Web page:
Having trouble falling asleep is a common experience. In fact, research suggests that almost a third of adults experience chronic insomnia, or persistent difficulties in falling or staying asleep. However, for those of us without insomnia, tossing and turning in bed after a stressful day can be a familiar experience.

Stress and anxiety are often to blame for sleep issues. When our body’s stress response is activated, it can be immensely challenging to fall and stay asleep. Fortunately, research has shown that we can turn off the stress response by activating another natural process, called the relaxation response, and help ourselves drift off to sleep naturally.

Breathing Exercises

Taking slow, deep breaths is one of the easiest and most basic ways to engage your body’s natural relaxation response. Taking 10 deep breaths alone can begin to slow your breath and create a sense of calm. If you’re looking for other breathing exercises, here are a few to try.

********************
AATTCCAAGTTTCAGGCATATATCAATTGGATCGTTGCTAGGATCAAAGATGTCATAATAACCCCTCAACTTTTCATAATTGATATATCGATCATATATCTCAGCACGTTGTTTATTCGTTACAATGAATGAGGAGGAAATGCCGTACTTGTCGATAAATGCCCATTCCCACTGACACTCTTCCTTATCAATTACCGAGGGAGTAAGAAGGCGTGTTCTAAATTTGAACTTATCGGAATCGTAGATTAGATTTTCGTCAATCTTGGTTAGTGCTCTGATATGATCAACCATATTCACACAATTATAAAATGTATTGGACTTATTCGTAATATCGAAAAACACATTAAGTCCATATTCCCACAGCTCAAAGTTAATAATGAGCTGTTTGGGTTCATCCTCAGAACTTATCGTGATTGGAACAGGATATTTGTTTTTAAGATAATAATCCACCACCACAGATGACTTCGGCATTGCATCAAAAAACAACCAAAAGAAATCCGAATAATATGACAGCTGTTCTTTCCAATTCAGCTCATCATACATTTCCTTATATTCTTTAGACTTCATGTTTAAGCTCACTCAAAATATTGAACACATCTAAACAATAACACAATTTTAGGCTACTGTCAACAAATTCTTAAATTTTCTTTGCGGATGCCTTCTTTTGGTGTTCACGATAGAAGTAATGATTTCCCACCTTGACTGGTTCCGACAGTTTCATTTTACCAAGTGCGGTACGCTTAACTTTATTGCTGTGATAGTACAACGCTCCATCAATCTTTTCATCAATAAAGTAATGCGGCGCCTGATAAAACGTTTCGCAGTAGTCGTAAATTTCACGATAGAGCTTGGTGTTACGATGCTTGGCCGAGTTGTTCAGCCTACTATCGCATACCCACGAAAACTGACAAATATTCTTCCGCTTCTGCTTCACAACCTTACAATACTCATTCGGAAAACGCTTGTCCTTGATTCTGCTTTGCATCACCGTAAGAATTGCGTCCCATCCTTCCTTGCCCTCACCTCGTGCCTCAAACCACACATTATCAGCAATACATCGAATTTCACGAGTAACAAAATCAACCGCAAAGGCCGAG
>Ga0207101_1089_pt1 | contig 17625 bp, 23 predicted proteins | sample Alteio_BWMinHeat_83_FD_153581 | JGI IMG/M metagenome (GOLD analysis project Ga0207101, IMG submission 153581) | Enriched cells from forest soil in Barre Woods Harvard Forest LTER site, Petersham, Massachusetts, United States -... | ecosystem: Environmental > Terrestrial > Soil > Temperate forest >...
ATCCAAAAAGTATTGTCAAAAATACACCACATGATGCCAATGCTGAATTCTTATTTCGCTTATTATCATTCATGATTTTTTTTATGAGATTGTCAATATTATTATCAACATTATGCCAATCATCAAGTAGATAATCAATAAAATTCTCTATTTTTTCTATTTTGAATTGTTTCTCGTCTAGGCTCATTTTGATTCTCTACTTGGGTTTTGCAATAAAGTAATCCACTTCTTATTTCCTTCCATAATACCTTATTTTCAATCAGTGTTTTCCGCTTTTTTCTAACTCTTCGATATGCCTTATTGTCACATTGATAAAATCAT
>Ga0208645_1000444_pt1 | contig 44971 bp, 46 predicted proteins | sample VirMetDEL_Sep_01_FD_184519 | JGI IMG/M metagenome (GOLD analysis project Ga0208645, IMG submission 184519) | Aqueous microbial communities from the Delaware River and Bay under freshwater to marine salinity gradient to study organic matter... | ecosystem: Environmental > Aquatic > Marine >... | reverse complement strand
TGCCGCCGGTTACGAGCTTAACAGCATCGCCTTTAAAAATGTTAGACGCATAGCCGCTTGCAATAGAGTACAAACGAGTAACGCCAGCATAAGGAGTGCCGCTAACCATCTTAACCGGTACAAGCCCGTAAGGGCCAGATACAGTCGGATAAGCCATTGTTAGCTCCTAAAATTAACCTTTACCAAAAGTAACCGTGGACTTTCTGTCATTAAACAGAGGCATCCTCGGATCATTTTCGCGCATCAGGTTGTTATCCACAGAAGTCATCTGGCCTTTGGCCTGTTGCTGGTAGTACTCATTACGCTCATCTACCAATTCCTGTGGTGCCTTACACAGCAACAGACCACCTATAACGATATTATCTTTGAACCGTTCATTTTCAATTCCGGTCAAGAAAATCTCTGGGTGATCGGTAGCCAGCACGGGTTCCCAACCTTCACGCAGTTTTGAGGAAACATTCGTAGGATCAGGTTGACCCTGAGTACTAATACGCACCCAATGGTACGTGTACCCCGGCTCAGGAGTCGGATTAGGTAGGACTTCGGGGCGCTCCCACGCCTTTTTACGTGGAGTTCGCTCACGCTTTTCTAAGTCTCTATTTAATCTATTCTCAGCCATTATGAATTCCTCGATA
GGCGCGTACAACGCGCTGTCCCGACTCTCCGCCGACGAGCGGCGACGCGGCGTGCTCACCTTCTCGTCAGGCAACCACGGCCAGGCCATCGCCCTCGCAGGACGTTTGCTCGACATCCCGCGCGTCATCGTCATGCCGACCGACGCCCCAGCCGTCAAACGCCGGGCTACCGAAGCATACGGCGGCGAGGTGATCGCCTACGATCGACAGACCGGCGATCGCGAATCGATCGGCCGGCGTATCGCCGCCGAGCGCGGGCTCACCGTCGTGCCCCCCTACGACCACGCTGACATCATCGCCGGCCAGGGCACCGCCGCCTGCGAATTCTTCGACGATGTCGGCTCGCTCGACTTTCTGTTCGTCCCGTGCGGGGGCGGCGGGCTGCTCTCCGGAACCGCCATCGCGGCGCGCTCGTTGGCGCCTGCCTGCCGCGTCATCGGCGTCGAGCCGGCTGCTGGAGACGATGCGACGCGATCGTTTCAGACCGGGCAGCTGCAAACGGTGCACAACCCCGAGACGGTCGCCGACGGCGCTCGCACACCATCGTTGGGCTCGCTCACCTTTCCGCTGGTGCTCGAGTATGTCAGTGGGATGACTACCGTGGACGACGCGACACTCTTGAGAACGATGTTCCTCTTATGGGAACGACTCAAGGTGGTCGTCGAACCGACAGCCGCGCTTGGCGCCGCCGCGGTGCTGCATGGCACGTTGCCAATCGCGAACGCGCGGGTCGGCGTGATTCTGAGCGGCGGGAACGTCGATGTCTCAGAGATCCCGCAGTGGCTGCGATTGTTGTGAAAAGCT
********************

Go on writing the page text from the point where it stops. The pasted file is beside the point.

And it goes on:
Diaphragmatic Breathing

Diaphragmatic breathing (also called belly breathing) engages the large muscle at the base of the lungs. Not only can this exercise reduce stress and increase relaxation, it can also strengthen the diaphragm and increase the efficiency of our breathing. Here’s how to try diaphragmatic breathing:

  1. While lying down, place one hand on your upper chest and the other hand at the top of your belly, right below your rib cage. 
  2. Breathe in through the nose so your belly pushes against your hand. Your other hand and your chest should remain as still as possible.
  3. While continuing to keep your chest still, tighten your stomach muscles and exhale.
  4. Repeat this process.

Because many of us aren’t used to engaging our diaphragm when we breathe, this exercise may take some practice. Try starting with just a few minutes of diaphragmatic breathing when you get into bed, then gradually increase the time to maximize benefits.

4-7-8 Breathing

This slightly more advanced breathing technique helps control the speed of your breath. This may not be the best option if you’re uncomfortable holding your breath, but it’s generally considered safe and easy. Here’s how it works:

  1. Inhale through your nose for 4 seconds.